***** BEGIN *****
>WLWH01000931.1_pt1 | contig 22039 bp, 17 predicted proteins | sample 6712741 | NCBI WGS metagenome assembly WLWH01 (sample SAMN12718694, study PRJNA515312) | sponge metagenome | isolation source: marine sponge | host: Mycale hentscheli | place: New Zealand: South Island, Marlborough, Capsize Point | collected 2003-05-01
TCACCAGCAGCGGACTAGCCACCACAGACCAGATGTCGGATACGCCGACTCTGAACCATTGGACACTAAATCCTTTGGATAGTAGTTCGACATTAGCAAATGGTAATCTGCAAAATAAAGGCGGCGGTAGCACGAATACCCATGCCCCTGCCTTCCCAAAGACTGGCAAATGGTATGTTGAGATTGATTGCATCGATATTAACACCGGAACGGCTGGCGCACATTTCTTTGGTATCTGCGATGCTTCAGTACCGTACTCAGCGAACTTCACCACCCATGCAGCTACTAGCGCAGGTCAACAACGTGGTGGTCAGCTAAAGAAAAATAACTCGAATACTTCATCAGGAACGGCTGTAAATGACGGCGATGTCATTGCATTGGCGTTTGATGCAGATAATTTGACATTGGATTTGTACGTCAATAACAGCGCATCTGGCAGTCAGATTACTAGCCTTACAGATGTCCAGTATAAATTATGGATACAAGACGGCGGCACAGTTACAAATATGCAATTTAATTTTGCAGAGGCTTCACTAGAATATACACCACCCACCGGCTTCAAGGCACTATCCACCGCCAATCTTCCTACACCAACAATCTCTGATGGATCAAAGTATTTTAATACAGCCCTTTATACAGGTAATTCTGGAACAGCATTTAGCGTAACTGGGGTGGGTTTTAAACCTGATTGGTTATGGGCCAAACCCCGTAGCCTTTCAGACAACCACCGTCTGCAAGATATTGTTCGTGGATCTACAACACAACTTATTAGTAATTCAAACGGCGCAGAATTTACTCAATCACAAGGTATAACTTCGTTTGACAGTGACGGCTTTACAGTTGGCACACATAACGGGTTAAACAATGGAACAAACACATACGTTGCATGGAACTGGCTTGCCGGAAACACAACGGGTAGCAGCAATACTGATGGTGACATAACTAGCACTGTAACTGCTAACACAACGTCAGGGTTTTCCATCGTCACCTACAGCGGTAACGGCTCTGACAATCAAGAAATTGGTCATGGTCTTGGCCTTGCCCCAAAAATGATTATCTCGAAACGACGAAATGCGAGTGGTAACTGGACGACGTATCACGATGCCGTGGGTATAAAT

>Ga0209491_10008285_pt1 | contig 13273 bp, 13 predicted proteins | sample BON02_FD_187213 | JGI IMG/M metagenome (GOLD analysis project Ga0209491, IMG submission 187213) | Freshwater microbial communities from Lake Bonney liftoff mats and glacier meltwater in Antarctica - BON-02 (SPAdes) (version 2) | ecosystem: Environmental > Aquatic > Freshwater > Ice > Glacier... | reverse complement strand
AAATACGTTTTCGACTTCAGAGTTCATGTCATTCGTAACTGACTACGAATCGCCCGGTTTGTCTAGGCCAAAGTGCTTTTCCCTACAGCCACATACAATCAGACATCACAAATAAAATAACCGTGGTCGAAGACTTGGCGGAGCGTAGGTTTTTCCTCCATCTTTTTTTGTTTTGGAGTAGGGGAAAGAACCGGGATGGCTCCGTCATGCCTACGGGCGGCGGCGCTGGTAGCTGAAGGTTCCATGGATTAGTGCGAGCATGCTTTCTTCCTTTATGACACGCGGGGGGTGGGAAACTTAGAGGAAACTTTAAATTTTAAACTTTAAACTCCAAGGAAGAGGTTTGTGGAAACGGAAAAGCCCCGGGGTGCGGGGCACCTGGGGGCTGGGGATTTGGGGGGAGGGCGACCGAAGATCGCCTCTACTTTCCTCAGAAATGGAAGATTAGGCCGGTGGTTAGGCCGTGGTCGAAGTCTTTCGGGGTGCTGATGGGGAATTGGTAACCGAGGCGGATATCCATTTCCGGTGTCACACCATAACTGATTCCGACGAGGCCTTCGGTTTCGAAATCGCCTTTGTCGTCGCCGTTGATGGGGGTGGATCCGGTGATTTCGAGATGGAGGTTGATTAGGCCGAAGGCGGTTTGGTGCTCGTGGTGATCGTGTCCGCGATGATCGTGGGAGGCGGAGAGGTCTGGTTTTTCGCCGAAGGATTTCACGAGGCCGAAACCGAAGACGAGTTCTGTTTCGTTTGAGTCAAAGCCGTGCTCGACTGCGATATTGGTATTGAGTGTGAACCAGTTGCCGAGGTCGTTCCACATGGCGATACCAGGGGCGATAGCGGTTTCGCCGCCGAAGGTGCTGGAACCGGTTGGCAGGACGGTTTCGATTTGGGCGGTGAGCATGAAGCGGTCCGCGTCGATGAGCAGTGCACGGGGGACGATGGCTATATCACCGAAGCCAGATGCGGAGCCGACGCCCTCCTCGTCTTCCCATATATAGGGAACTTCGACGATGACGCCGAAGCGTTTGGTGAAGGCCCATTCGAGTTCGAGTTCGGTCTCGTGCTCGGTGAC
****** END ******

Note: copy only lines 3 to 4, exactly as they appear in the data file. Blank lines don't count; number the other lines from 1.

>Ga0209491_10008285_pt1 | contig 13273 bp, 13 predicted proteins | sample BON02_FD_187213 | JGI IMG/M metagenome (GOLD analysis project Ga0209491, IMG submission 187213) | Freshwater microbial communities from Lake Bonney liftoff mats and glacier meltwater in Antarctica - BON-02 (SPAdes) (version 2) | ecosystem: Environmental > Aquatic > Freshwater > Ice > Glacier... | reverse complement strand
AAATACGTTTTCGACTTCAGAGTTCATGTCATTCGTAACTGACTACGAATCGCCCGGTTTGTCTAGGCCAAAGTGCTTTTCCCTACAGCCACATACAATCAGACATCACAAATAAAATAACCGTGGTCGAAGACTTGGCGGAGCGTAGGTTTTTCCTCCATCTTTTTTTGTTTTGGAGTAGGGGAAAGAACCGGGATGGCTCCGTCATGCCTACGGGCGGCGGCGCTGGTAGCTGAAGGTTCCATGGATTAGTGCGAGCATGCTTTCTTCCTTTATGACACGCGGGGGGTGGGAAACTTAGAGGAAACTTTAAATTTTAAACTTTAAACTCCAAGGAAGAGGTTTGTGGAAACGGAAAAGCCCCGGGGTGCGGGGCACCTGGGGGCTGGGGATTTGGGGGGAGGGCGACCGAAGATCGCCTCTACTTTCCTCAGAAATGGAAGATTAGGCCGGTGGTTAGGCCGTGGTCGAAGTCTTTCGGGGTGCTGATGGGGAATTGGTAACCGAGGCGGATATCCATTTCCGGTGTCACACCATAACTGATTCCGACGAGGCCTTCGGTTTCGAAATCGCCTTTGTCGTCGCCGTTGATGGGGGTGGATCCGGTGATTTCGAGATGGAGGTTGATTAGGCCGAAGGCGGTTTGGTGCTCGTGGTGATCGTGTCCGCGATGATCGTGGGAGGCGGAGAGGTCTGGTTTTTCGCCGAAGGATTTCACGAGGCCGAAACCGAAGACGAGTTCTGTTTCGTTTGAGTCAAAGCCGTGCTCGACTGCGATATTGGTATTGAGTGTGAACCAGTTGCCGAGGTCGTTCCACATGGCGATACCAGGGGCGATAGCGGTTTCGCCGCCGAAGGTGCTGGAACCGGTTGGCAGGACGGTTTCGATTTGGGCGGTGAGCATGAAGCGGTCCGCGTCGATGAGCAGTGCACGGGGGACGATGGCTATATCACCGAAGCCAGATGCGGAGCCGACGCCCTCCTCGTCTTCCCATATATAGGGAACTTCGACGATGACGCCGAAGCGTTTGGTGAAGGCCCATTCGAGTTCGAGTTCGGTCTCGTGCTCGGTGAC